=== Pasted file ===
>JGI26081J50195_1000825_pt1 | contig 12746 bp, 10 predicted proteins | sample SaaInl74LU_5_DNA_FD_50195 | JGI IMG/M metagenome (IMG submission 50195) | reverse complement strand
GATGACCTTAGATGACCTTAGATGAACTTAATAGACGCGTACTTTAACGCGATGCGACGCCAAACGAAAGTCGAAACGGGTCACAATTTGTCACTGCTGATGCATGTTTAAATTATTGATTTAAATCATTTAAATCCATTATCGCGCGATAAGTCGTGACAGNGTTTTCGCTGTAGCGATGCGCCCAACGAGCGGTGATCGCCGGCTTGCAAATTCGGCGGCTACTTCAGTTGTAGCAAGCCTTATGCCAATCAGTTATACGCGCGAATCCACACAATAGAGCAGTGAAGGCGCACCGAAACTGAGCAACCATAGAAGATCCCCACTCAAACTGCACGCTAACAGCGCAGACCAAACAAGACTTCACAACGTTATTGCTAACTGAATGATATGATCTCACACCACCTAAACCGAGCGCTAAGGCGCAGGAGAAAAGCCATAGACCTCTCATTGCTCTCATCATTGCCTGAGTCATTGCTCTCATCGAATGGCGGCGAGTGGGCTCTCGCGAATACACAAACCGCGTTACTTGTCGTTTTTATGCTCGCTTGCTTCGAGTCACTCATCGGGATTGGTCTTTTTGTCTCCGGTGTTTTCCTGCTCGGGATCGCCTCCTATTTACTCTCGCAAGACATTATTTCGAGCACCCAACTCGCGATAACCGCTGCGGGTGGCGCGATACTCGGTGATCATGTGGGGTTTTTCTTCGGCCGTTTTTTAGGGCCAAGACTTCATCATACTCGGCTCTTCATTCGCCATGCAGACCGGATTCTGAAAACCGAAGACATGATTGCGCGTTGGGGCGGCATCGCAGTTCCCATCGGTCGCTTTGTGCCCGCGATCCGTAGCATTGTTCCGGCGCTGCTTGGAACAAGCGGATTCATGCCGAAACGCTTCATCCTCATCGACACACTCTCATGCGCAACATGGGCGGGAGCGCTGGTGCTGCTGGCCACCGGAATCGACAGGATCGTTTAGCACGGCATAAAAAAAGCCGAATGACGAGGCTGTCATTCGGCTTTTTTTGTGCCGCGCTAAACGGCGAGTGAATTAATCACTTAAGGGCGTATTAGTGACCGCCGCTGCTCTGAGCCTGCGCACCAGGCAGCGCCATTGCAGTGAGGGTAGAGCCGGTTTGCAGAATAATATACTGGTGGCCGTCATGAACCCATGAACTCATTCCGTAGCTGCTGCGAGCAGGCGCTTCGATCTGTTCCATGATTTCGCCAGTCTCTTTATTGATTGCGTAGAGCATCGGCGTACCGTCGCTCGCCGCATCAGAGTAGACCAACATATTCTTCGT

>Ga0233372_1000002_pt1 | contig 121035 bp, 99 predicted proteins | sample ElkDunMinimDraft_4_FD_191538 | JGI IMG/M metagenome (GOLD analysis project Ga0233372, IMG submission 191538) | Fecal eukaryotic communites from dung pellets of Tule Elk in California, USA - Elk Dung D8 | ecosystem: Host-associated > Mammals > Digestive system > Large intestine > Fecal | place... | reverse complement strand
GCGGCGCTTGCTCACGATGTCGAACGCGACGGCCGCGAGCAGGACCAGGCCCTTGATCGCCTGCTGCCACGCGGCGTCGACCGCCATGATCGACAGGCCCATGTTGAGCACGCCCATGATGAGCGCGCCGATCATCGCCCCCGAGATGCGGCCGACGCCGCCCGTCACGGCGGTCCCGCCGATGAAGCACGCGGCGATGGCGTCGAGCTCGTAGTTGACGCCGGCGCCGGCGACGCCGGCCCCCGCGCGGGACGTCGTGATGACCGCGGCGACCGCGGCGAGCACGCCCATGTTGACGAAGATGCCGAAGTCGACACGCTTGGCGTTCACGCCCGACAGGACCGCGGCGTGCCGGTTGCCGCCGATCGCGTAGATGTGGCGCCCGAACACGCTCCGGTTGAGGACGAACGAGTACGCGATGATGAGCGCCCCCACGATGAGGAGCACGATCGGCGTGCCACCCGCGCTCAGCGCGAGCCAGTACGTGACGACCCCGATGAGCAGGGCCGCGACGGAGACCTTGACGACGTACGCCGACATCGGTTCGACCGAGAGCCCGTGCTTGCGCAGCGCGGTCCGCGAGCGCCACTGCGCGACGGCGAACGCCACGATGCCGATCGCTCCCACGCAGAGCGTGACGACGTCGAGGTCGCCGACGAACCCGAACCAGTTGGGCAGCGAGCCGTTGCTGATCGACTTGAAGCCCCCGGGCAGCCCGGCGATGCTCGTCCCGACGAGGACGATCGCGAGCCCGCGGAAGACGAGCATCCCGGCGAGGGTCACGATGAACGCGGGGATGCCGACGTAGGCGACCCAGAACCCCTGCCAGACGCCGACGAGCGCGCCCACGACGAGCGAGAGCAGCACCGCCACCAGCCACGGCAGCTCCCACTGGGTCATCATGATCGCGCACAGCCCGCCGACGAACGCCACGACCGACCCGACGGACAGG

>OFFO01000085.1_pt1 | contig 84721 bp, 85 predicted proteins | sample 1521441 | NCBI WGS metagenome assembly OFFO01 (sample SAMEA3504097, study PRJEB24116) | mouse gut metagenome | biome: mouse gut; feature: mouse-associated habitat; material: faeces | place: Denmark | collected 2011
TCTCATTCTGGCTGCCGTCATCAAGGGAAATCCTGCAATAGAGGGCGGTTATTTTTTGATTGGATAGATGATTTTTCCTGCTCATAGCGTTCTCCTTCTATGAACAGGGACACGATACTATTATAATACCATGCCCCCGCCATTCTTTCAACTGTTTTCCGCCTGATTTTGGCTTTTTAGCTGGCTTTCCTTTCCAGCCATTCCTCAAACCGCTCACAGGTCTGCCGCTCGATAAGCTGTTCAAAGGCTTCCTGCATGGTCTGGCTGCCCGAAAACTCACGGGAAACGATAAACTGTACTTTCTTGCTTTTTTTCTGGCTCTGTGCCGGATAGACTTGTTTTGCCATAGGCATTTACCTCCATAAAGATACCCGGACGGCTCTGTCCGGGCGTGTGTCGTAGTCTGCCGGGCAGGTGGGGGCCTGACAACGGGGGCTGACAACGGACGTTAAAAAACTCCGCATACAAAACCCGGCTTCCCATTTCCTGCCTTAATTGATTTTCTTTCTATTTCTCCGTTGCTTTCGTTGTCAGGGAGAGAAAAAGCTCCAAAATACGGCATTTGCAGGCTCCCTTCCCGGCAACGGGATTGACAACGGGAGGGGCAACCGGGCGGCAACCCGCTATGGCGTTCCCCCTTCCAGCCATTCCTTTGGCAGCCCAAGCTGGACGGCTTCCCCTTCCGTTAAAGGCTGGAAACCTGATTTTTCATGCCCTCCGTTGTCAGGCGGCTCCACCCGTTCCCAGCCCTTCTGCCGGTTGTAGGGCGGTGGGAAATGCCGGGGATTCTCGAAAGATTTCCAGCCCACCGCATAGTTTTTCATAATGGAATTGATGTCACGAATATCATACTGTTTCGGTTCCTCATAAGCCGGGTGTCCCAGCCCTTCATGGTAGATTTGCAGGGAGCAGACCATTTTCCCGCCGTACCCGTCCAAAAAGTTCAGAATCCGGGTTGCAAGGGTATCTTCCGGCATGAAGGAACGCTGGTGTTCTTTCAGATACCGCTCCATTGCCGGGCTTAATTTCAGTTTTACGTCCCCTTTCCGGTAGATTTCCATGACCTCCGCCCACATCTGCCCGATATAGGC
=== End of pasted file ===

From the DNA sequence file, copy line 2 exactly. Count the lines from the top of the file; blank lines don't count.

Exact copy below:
GATGACCTTAGATGACCTTAGATGAACTTAATAGACGCGTACTTTAACGCGATGCGACGCCAAACGAAAGTCGAAACGGGTCACAATTTGTCACTGCTGATGCATGTTTAAATTATTGATTTAAATCATTTAAATCCATTATCGCGCGATAAGTCGTGACAGNGTTTTCGCTGTAGCGATGCGCCCAACGAGCGGTGATCGCCGGCTTGCAAATTCGGCGGCTACTTCAGTTGTAGCAAGCCTTATGCCAATCAGTTATACGCGCGAATCCACACAATAGAGCAGTGAAGGCGCACCGAAACTGAGCAACCATAGAAGATCCCCACTCAAACTGCACGCTAACAGCGCAGACCAAACAAGACTTCACAACGTTATTGCTAACTGAATGATATGATCTCACACCACCTAAACCGAGCGCTAAGGCGCAGGAGAAAAGCCATAGACCTCTCATTGCTCTCATCATTGCCTGAGTCATTGCTCTCATCGAATGGCGGCGAGTGGGCTCTCGCGAATACACAAACCGCGTTACTTGTCGTTTTTATGCTCGCTTGCTTCGAGTCACTCATCGGGATTGGTCTTTTTGTCTCCGGTGTTTTCCTGCTCGGGATCGCCTCCTATTTACTCTCGCAAGACATTATTTCGAGCACCCAACTCGCGATAACCGCTGCGGGTGGCGCGATACTCGGTGATCATGTGGGGTTTTTCTTCGGCCGTTTTTTAGGGCCAAGACTTCATCATACTCGGCTCTTCATTCGCCATGCAGACCGGATTCTGAAAACCGAAGACATGATTGCGCGTTGGGGCGGCATCGCAGTTCCCATCGGTCGCTTTGTGCCCGCGATCCGTAGCATTGTTCCGGCGCTGCTTGGAACAAGCGGATTCATGCCGAAACGCTTCATCCTCATCGACACACTCTCATGCGCAACATGGGCGGGAGCGCTGGTGCTGCTGGCCACCGGAATCGACAGGATCGTTTAGCACGGCATAAAAAAAGCCGAATGACGAGGCTGTCATTCGGCTTTTTTTGTGCCGCGCTAAACGGCGAGTGAATTAATCACTTAAGGGCGTATTAGTGACCGCCGCTGCTCTGAGCCTGCGCACCAGGCAGCGCCATTGCAGTGAGGGTAGAGCCGGTTTGCAGAATAATATACTGGTGGCCGTCATGAACCCATGAACTCATTCCGTAGCTGCTGCGAGCAGGCGCTTCGATCTGTTCCATGATTTCGCCAGTCTCTTTATTGATTGCGTAGAGCATCGGCGTACCGTCGCTCGCCGCATCAGAGTAGACCAACATATTCTTCGT